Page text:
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    Women have long been one of the least represented demographics in engineering. According to the National Science Foundation, of 973,000 total employed engineers with bachelor’s degrees, only 132,000 (13.6 percent) are women. The same holds true for engineers with advanced degrees – only 18 percent of employed engineers with master’s degrees and 14 percent of those with doctorate degrees are women.


    The number of women varies across engineering disciplines. The three engineering professions with the most women are:


    • Civil Engineering (23,000)
    • Electrical Engineering (20,000)
    • Mechanical Engineering (14,000)

    Conversely, disciplines with the lowest representation of women include:

    • Chemical Engineering (10,000)
    • Industrial Engineering (8,000)
    • Aerospace Engineering (5,000)

    Dianne Kibbey, Global Head of Community at element14, believes the root of the problem is cultural. Engineering emphasizes the belief in raw, innate talent versus something that can be learned. The more academics in a field believe their area of study requires certain abilities that just “can’t be taught,” the fewer women there will be in those fields.While there is no exact explanation as to why few women choose engineering careers, additional contributing factors include:

    Women are less likely to be exposed to engineering at a young age.

    While young boys might receive Legos or toy cars growing up, girls don’t often receive toys that initiate interest in engineering. Society needs to make an effort to market more toys toward girls that encourage building structures, computer programming and other types of engineering.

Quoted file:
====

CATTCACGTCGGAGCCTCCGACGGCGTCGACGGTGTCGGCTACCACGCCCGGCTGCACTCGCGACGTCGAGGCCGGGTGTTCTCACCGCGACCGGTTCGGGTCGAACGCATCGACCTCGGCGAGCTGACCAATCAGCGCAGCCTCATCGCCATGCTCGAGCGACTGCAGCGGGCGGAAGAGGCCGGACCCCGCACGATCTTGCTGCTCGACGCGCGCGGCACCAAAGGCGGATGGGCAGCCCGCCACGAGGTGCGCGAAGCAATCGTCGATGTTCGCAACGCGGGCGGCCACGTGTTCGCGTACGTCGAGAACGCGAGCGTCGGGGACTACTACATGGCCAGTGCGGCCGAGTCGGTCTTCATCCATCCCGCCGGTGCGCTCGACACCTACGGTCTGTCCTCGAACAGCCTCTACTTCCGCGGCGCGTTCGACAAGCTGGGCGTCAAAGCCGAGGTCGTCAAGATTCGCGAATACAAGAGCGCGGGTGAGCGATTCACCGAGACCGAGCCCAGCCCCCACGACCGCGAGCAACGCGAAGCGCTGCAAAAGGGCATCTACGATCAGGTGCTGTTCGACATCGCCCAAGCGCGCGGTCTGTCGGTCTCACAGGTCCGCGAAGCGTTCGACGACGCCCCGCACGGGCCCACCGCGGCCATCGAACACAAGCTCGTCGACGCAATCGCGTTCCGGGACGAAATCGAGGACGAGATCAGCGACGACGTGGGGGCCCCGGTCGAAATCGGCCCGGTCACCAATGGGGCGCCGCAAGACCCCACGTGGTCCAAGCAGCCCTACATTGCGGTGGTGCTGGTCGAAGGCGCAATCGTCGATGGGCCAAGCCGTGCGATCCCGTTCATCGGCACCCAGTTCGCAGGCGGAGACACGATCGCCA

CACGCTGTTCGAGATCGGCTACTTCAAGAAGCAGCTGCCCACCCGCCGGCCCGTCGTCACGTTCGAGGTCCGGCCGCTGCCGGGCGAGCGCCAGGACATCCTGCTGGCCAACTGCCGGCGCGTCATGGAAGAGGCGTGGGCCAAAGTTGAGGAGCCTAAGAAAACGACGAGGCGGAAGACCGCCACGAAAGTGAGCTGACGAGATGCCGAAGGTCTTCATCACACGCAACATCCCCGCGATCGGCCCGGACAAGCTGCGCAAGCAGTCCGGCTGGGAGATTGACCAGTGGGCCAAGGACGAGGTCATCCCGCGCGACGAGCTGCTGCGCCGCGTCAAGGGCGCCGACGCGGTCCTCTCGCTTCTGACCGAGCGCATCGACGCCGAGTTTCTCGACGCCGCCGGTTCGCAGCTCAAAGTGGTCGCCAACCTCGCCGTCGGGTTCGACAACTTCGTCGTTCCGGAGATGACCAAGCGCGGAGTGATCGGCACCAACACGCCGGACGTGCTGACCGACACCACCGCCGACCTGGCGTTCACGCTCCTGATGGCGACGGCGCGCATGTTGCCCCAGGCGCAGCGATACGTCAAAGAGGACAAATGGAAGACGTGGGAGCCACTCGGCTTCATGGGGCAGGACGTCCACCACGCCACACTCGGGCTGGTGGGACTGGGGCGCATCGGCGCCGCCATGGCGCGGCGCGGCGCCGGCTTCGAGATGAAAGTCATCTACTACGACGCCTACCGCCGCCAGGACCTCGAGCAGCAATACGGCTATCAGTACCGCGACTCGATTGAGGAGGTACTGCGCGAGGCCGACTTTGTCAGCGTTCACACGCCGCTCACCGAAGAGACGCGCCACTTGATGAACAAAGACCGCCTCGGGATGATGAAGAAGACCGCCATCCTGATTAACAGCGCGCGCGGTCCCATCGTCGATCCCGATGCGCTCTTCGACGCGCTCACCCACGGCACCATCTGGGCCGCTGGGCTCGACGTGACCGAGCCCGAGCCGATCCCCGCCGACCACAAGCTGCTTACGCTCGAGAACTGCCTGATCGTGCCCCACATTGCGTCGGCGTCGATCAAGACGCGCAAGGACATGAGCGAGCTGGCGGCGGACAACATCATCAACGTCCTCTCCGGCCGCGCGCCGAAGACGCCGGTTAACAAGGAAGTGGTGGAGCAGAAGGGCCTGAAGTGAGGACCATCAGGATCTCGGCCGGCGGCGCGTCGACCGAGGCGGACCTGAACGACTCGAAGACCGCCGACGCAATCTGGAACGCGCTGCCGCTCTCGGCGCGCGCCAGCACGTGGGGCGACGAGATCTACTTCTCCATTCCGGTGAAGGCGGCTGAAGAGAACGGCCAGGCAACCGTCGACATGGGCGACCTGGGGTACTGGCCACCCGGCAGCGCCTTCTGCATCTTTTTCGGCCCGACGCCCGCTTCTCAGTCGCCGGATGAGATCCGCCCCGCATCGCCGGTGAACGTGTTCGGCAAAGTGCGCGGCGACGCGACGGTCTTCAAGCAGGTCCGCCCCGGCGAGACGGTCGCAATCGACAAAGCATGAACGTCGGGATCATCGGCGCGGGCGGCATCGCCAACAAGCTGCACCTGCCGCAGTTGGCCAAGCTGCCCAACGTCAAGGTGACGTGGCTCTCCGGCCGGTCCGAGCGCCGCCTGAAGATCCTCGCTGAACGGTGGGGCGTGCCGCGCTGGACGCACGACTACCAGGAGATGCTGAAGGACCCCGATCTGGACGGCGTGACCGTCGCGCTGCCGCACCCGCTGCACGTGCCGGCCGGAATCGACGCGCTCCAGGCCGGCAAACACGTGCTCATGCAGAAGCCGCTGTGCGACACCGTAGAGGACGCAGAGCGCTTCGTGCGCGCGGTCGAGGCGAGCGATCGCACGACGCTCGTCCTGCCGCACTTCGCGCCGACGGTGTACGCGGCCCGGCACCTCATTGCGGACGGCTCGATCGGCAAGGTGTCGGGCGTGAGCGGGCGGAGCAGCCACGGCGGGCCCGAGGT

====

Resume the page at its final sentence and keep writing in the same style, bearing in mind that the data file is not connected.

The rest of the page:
There’s a lack of marketing and recruitment efforts geared toward women engineers.

    Women are hesitant to enter a male-dominated industry in the first place, and the field itself has room for improvement in its efforts to attract more female talent. This can include letting women know about the vast job opportunities available in the industry, publicizing compelling stories about women engineers and reaching out to organizations or institutions specifically geared toward women to recruit the best talent.

    Engineering has been stereotyped as a “boys club.”

    In recent years, there have been many reports of women leaving engineering careers due to discrimination in the workplace – such as being overlooked for promotions and raises. However, cases like these should not shine a permanent negative light on the industry. To attract and retain female engineering talent, the pay and promotion gap needs to be addressed and success stories about women engineers who have risen to the top of the field must be highlighted.This is Part I in a three-part series.